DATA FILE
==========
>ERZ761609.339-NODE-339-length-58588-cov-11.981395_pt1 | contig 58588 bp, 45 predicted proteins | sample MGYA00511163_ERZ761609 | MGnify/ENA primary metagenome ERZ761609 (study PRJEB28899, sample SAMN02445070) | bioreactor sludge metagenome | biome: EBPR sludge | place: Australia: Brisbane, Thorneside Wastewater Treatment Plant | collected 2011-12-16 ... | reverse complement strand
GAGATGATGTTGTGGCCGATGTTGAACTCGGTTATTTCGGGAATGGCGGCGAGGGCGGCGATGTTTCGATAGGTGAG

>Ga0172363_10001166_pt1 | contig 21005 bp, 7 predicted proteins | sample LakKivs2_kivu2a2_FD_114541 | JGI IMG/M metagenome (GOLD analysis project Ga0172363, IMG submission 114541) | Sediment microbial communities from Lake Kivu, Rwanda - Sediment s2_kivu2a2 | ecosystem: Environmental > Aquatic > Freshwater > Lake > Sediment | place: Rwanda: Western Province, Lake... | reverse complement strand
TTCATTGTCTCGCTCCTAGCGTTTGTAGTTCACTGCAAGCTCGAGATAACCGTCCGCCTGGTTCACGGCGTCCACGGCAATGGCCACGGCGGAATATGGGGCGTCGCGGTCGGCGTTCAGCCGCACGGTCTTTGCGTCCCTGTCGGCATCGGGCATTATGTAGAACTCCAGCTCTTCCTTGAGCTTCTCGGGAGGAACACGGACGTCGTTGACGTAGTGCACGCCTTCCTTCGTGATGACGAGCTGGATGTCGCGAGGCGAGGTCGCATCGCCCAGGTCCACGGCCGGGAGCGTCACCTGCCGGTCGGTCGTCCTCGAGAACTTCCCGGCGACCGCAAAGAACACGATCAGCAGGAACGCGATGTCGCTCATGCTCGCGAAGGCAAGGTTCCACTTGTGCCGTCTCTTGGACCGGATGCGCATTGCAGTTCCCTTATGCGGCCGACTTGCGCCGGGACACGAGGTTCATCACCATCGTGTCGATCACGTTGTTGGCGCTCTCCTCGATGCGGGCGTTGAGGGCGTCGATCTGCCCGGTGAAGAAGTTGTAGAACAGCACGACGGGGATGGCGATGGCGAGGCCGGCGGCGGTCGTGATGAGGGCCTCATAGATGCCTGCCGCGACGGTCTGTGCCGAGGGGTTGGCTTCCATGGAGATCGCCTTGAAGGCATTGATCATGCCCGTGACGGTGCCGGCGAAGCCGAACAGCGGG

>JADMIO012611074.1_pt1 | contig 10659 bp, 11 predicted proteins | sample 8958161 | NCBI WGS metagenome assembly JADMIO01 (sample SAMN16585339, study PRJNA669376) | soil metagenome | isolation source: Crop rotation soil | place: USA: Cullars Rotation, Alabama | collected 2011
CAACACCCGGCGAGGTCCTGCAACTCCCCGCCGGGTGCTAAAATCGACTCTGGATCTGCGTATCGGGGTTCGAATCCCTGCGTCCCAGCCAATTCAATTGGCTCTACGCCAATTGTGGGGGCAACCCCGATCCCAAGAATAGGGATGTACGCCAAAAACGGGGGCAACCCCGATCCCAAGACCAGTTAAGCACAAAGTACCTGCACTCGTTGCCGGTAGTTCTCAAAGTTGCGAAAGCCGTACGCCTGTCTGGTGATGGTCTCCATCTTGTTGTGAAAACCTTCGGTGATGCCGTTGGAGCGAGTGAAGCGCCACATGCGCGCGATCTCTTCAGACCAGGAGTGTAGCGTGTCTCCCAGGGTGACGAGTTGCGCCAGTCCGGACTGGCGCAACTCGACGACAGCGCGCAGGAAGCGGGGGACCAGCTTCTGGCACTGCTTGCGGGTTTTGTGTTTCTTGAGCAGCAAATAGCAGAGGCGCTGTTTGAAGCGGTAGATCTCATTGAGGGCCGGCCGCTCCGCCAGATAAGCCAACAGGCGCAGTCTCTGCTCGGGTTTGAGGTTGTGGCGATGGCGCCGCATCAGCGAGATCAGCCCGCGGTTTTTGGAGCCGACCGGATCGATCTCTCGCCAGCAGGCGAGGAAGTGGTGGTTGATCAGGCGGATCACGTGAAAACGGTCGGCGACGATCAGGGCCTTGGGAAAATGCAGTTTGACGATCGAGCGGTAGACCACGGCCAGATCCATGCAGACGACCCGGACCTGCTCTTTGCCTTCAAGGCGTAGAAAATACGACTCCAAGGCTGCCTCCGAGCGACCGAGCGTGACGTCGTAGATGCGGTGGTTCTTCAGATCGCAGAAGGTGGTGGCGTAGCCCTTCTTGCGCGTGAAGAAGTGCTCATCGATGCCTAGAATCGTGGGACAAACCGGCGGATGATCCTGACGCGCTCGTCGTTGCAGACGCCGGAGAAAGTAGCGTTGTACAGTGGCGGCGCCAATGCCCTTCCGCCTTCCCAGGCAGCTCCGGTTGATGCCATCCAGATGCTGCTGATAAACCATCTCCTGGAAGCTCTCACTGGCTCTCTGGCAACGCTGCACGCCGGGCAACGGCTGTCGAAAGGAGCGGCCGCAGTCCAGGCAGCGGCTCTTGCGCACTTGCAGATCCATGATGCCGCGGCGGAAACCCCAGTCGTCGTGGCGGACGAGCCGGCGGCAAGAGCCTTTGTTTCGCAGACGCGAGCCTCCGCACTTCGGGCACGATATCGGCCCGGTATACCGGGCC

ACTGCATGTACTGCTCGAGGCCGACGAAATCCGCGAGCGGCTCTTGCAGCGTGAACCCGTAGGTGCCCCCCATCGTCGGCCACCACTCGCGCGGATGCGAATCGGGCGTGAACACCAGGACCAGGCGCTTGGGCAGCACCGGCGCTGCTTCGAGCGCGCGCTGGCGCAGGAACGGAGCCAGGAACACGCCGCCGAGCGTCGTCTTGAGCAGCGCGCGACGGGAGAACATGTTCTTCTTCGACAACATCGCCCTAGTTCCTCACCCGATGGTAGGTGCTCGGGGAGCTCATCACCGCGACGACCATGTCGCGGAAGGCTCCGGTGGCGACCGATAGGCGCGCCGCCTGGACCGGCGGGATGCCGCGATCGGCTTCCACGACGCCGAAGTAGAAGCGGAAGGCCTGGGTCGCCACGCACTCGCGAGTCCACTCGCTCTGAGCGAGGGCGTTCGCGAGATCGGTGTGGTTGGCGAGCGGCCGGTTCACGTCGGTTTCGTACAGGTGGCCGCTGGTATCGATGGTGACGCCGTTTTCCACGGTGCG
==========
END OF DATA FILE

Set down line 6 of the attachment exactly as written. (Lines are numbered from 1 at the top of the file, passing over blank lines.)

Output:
CAACACCCGGCGAGGTCCTGCAACTCCCCGCCGGGTGCTAAAATCGACTCTGGATCTGCGTATCGGGGTTCGAATCCCTGCGTCCCAGCCAATTCAATTGGCTCTACGCCAATTGTGGGGGCAACCCCGATCCCAAGAATAGGGATGTACGCCAAAAACGGGGGCAACCCCGATCCCAAGACCAGTTAAGCACAAAGTACCTGCACTCGTTGCCGGTAGTTCTCAAAGTTGCGAAAGCCGTACGCCTGTCTGGTGATGGTCTCCATCTTGTTGTGAAAACCTTCGGTGATGCCGTTGGAGCGAGTGAAGCGCCACATGCGCGCGATCTCTTCAGACCAGGAGTGTAGCGTGTCTCCCAGGGTGACGAGTTGCGCCAGTCCGGACTGGCGCAACTCGACGACAGCGCGCAGGAAGCGGGGGACCAGCTTCTGGCACTGCTTGCGGGTTTTGTGTTTCTTGAGCAGCAAATAGCAGAGGCGCTGTTTGAAGCGGTAGATCTCATTGAGGGCCGGCCGCTCCGCCAGATAAGCCAACAGGCGCAGTCTCTGCTCGGGTTTGAGGTTGTGGCGATGGCGCCGCATCAGCGAGATCAGCCCGCGGTTTTTGGAGCCGACCGGATCGATCTCTCGCCAGCAGGCGAGGAAGTGGTGGTTGATCAGGCGGATCACGTGAAAACGGTCGGCGACGATCAGGGCCTTGGGAAAATGCAGTTTGACGATCGAGCGGTAGACCACGGCCAGATCCATGCAGACGACCCGGACCTGCTCTTTGCCTTCAAGGCGTAGAAAATACGACTCCAAGGCTGCCTCCGAGCGACCGAGCGTGACGTCGTAGATGCGGTGGTTCTTCAGATCGCAGAAGGTGGTGGCGTAGCCCTTCTTGCGCGTGAAGAAGTGCTCATCGATGCCTAGAATCGTGGGACAAACCGGCGGATGATCCTGACGCGCTCGTCGTTGCAGACGCCGGAGAAAGTAGCGTTGTACAGTGGCGGCGCCAATGCCCTTCCGCCTTCCCAGGCAGCTCCGGTTGATGCCATCCAGATGCTGCTGATAAACCATCTCCTGGAAGCTCTCACTGGCTCTCTGGCAACGCTGCACGCCGGGCAACGGCTGTCGAAAGGAGCGGCCGCAGTCCAGGCAGCGGCTCTTGCGCACTTGCAGATCCATGATGCCGCGGCGGAAACCCCAGTCGTCGTGGCGGACGAGCCGGCGGCAAGAGCCTTTGTTTCGCAGACGCGAGCCTCCGCACTTCGGGCACGATATCGGCCCGGTATACCGGGCC